ECB defends decision to stick with stimulus plan
European Central Bank president Mario Draghi unveils fresh inflation forecasts
The ECB raised its inflation forecast for this year to 1.7 per cent from 1.3 per cent. Photograph: Getty Images/iStockphoto
Mario Draghi, president of the European Central Bank (ECB), looks on during a news conference to announce the bank’s interest rate decision at the ECB headquarters in Frankfurt
Mario Draghi defended the need to keep European Central Bank stimulus on Thursday, saying that underlying inflation pressures remain subdued even as he acknowledged that the cyclical recovery may be gaining momentum.
“The risks surrounding euro-area economic outlook have become less pronounced but remain tilted to the downside, and relate predominantly to global factors,” the ECB president told reporters in Frankfurt after the Governing Council repeated its intention to keep its bond-buying programme in place until at least the end of the year.
“The Governing Council will continue to look through changes in inflation if judged to have no implication for medium-term outlook for price stability.” Exactly two years after the ECB started buying euro-area government bonds, inflation has accelerated above its goal of just under 2 per cent, spurring calls to reduce stimulus.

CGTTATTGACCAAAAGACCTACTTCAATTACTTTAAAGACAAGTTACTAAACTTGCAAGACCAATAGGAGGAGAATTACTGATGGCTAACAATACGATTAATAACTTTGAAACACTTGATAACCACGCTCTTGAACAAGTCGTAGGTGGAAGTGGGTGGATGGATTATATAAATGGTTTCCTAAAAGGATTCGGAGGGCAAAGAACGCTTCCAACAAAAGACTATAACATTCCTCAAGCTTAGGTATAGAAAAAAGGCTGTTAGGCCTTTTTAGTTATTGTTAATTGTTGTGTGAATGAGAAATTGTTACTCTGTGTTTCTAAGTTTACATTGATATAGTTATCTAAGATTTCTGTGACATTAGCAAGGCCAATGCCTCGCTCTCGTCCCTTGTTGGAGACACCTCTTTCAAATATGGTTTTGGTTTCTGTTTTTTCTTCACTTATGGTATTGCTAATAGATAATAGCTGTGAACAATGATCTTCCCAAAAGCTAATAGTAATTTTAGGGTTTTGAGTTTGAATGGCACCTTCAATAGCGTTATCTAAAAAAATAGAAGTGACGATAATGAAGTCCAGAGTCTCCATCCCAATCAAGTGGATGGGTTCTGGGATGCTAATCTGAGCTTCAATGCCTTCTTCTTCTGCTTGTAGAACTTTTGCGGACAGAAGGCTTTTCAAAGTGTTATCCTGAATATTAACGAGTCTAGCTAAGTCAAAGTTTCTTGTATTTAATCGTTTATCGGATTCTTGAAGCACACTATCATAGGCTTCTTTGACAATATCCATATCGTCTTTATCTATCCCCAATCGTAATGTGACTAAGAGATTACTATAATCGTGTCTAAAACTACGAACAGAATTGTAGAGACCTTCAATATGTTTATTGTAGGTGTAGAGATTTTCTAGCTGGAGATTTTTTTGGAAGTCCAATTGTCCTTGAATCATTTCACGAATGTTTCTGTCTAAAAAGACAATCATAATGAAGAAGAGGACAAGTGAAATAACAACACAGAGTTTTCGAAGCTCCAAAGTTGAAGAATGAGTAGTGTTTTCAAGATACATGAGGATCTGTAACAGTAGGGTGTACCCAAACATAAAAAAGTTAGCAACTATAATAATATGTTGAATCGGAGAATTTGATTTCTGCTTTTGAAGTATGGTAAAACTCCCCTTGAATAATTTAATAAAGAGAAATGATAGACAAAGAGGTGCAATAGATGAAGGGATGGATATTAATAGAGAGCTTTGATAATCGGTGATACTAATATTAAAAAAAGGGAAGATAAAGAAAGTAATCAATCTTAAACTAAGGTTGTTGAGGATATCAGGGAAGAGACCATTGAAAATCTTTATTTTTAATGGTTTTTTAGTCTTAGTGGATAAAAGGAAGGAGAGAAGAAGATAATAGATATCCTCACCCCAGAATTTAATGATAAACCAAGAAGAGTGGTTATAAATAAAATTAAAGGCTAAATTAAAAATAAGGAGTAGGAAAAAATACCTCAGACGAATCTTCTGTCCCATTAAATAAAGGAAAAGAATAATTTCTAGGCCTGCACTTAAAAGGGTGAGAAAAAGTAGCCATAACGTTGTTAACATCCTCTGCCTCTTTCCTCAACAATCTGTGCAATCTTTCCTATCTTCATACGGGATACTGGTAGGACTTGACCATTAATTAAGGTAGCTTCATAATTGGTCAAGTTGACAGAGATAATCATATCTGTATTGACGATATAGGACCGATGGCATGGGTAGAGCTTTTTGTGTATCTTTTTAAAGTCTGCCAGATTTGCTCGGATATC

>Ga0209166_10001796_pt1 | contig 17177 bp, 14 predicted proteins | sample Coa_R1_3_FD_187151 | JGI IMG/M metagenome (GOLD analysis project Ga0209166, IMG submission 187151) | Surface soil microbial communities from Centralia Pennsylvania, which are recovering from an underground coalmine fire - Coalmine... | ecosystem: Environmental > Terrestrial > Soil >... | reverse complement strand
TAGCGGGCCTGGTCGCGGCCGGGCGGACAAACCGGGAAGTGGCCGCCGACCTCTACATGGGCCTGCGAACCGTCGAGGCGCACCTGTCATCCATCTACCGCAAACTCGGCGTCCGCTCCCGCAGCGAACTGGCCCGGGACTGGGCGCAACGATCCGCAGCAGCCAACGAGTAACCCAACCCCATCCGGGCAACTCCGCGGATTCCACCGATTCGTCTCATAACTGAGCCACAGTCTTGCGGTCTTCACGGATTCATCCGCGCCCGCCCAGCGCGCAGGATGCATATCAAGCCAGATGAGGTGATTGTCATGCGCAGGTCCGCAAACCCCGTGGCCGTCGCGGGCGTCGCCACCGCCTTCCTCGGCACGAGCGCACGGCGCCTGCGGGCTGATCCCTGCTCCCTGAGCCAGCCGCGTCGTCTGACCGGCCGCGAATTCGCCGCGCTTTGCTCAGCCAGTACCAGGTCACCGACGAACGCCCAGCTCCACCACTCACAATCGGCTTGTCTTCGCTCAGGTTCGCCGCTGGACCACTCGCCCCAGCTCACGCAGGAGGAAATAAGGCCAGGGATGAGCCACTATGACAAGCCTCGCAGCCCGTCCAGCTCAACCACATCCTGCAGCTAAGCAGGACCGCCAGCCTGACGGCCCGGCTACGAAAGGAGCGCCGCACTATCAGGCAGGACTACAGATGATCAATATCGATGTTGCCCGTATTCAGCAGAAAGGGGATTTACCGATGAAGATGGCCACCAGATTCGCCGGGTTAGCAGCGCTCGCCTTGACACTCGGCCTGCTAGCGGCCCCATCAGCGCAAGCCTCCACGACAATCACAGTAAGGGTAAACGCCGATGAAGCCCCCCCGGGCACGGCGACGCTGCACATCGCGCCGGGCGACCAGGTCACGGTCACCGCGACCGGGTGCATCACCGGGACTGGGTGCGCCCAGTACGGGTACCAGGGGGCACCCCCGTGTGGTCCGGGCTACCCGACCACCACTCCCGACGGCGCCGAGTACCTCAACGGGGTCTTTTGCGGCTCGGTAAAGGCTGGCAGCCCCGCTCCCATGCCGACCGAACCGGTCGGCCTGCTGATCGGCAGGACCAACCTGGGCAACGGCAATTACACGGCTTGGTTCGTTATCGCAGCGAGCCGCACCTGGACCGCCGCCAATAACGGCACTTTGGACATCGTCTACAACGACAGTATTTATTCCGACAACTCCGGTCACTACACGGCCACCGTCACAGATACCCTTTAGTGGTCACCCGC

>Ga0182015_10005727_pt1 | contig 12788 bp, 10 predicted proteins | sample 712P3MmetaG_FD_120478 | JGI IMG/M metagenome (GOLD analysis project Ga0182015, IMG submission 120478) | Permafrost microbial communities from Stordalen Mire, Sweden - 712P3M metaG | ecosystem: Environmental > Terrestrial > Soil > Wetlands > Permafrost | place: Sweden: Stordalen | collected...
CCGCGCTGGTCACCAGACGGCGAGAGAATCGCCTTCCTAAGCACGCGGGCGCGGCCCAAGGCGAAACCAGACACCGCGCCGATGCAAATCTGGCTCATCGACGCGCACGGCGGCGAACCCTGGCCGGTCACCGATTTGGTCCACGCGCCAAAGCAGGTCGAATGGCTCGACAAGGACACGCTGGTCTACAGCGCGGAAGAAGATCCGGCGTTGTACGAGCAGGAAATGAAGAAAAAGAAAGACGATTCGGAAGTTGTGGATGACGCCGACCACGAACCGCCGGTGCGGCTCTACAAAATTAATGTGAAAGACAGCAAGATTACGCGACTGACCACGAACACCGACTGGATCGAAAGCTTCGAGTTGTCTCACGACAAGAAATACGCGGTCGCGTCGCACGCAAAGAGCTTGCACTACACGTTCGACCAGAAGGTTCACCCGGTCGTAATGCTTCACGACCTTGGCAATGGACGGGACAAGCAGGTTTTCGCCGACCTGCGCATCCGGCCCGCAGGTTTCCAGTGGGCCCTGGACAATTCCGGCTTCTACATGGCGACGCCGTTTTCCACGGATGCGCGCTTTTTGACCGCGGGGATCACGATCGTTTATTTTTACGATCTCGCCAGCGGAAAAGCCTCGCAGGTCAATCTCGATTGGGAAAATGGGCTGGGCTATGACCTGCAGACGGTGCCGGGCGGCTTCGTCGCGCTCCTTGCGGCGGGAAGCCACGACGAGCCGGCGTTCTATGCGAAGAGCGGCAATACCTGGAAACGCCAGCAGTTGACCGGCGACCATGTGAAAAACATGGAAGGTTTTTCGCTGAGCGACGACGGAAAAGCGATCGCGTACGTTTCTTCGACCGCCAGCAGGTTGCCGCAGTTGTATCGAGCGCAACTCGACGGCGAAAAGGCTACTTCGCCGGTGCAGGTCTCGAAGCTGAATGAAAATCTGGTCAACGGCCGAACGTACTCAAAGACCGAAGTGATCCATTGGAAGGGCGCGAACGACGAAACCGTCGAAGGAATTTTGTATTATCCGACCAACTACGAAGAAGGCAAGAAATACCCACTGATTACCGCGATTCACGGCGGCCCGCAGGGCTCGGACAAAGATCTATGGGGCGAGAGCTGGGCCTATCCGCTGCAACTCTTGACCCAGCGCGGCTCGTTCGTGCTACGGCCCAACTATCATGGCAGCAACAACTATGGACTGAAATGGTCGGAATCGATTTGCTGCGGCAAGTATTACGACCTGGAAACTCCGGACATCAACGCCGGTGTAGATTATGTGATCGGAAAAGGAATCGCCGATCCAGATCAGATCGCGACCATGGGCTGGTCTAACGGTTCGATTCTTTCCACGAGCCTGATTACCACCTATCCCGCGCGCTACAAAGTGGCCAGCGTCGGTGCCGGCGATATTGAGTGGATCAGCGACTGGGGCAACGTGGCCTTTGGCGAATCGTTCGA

Mr Draghi has sought to defuse the pressure by pointing out that price acceleration is largely driven by energy costs, and that political risks including national elections have the potential to knock the recovery off course.
He also unveiled fresh inflation forecasts, that support the case to press on with stimulus as planned. While the projection for this year was raised to 1.7 per cent from 1.3 per cent seen in December, price growth will then stay at about those levels for the following two years.
The outlook for next year was increased to 1.6 per cent from 1.5 per cent, and the rate for 2019 was kept unchanged at 1.7 per cent.
Mr Draghi also reiterated that the ECB is ready to lower interest rates if needed, though he said the Governing Council had a “cursory” discussion over whether to remove that pledge.
He noted that he deliberately dropped a phrase used in previous opening statements that the ECB would use “all instruments” within its mandate if necessary.
“That’s been removed to signal that there is no longer that sense of urgency in taking further actions,” he said.
“The urgency prompted by deflation risks isn’t there,” he said, adding that “our monetary policy has been successful.”